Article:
Tiny termites can do a huge amount of damage to your home. The problem is that you may not even know you have them since they hide so well.
Tiny termites can do a huge amount of damage to your home. The problem is that you may not even know you have them since they hide so well. In spring, termites become more visible as they fly in swarms to create new colonies. You can’t prevent termites, but these tips can help you identify an infestation and discourage an invasion.
In the U.S., you’re most likely to see two kinds of termites: subterranean termites, which live deep underground, and drywood termites, which feed off the wood they inhabit.
So, where should you look for termites? Anywhere their tiny bodies will fit, which means crevices, cracks, front door entries, garage openings and more. Termites hide well, so look closely. Be especially mindful of areas where water tends to pool.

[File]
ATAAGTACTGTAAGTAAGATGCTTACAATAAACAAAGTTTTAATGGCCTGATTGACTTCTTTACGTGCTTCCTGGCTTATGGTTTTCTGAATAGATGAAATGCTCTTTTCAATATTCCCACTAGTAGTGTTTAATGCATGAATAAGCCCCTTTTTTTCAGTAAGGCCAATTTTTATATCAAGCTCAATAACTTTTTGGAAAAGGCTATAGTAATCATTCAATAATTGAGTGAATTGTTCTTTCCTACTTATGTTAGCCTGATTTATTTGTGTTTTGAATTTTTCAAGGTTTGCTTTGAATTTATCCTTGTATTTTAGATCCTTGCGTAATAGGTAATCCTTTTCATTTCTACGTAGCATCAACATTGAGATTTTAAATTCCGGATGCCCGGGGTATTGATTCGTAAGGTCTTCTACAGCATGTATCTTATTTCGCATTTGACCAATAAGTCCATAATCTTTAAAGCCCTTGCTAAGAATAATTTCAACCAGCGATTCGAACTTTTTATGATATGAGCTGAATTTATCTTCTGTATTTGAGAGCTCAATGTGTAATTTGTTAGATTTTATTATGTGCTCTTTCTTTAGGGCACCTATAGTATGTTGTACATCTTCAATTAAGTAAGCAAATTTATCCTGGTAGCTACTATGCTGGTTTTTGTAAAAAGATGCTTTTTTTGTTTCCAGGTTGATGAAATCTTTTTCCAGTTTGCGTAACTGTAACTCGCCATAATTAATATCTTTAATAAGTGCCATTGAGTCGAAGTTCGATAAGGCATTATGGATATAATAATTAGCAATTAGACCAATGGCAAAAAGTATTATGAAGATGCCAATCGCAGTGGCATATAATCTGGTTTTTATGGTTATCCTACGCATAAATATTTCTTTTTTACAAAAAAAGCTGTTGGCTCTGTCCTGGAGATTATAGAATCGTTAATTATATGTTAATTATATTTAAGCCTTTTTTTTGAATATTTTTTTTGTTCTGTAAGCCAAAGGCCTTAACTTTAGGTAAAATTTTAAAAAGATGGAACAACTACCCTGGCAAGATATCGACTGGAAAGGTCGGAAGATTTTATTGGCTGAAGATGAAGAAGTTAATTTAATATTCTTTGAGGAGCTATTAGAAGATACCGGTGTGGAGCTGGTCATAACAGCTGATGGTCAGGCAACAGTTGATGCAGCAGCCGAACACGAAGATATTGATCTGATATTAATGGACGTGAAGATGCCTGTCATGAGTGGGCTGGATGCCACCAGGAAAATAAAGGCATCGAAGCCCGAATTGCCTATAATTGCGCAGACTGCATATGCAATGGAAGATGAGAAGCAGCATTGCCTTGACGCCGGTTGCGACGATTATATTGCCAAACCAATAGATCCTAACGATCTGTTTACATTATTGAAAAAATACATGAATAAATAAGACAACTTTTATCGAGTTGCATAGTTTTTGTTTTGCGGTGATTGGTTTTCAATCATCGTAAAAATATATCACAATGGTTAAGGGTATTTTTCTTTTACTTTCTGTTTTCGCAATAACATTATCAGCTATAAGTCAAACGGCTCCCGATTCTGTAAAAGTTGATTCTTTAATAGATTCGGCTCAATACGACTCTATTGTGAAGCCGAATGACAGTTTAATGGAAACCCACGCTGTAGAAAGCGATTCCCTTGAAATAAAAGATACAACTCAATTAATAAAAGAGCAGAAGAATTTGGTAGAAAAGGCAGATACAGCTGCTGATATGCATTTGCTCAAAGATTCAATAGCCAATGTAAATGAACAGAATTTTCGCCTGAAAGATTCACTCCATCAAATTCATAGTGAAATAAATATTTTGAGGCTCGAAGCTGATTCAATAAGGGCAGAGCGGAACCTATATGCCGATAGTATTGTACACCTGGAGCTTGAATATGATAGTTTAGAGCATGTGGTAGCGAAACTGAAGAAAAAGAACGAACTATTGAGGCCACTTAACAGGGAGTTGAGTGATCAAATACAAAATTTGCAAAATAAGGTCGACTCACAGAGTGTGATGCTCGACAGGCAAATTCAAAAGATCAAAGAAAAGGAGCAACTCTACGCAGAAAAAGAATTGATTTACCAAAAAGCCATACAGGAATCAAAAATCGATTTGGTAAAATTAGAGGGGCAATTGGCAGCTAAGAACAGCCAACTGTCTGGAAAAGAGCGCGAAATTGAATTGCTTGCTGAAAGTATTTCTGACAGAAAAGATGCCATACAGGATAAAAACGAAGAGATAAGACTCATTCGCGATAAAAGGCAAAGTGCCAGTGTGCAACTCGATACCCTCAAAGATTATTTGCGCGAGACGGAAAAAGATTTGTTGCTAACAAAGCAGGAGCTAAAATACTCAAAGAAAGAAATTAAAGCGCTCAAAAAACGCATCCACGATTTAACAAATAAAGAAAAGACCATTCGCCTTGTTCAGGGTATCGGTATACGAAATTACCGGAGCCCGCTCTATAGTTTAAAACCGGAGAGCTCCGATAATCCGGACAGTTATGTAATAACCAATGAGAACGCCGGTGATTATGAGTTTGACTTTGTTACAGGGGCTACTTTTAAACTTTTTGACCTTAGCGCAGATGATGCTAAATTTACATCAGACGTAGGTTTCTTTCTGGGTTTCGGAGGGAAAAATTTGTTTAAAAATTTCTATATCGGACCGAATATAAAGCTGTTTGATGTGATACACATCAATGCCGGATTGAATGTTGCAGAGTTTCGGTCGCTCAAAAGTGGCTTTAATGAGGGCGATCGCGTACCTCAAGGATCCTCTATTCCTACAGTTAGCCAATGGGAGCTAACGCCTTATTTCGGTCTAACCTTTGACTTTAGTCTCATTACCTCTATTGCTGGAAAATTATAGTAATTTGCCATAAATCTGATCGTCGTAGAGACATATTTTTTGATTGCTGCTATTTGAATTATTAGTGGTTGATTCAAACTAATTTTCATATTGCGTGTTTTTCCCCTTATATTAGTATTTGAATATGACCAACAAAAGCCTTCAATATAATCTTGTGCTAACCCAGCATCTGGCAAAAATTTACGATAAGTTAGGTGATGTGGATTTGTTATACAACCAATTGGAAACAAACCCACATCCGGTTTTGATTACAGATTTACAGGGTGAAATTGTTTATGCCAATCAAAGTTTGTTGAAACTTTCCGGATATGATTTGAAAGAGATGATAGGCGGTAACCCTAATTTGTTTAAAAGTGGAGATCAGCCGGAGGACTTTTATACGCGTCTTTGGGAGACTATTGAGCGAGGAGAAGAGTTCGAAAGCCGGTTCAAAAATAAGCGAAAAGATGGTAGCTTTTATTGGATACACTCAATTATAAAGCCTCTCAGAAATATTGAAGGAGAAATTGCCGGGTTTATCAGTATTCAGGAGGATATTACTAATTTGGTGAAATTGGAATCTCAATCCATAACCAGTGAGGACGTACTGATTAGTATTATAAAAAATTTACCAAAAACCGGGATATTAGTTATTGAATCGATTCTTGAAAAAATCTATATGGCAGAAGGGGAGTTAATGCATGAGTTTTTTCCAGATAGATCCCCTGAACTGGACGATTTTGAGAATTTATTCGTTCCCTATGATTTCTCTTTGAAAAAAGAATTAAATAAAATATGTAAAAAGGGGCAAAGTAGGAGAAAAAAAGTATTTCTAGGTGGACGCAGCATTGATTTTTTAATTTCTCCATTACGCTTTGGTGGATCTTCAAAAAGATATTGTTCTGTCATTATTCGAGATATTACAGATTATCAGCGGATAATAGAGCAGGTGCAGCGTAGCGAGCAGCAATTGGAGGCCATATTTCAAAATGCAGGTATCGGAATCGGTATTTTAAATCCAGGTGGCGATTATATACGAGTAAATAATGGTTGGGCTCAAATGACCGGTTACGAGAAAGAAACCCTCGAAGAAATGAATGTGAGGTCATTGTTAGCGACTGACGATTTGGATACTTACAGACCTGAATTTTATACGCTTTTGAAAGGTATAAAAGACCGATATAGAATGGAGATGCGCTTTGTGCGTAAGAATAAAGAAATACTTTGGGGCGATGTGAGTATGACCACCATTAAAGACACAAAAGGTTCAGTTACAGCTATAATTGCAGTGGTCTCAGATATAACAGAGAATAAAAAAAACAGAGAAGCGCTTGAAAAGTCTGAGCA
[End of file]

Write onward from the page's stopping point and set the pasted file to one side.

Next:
Here are some signs that your home might have termites:
• Buckling, sagging floors
• Popping hardwood slats
• Bubbling or peeling paint
• Small, wood-colored droppings called frass (indicates drywood termites)
• Wings that drop from “swarmers”
• Dark, blistery wood
• Tunnels within wood
• Wood that sounds hollow when tapped
• Mud pipes where the structure meets the soil
These are some of the precautions you can take to protect your home:
• Empty your crawl space of debris and pieces of wood. Cover the soil’s surface with polyethylene sheeting to reduce the moisture.
• Remove any deadwood from your yard.
• Look at all moist areas for termites, especially where water has puddled.
• Check around decks, porches, latticework and any wooden surfaces that touch the ground.
• Use screening over attic vents to block termite entry.
• Remove tree stumps, untreated fence posts and firewood that are stored near your home.
• Spread mulch in low mounds and several inches away from your house.
What About Treatment?
Termite control is complicated and requires a thorough knowledge of chemicals and the insect itself. That’s why it’s best to contact a pest control professional and get an annual inspection to reduce the chances of an infestation.
AHS assumes no responsibility, and specifically disclaims all liability, for your use of any and all information contained herein.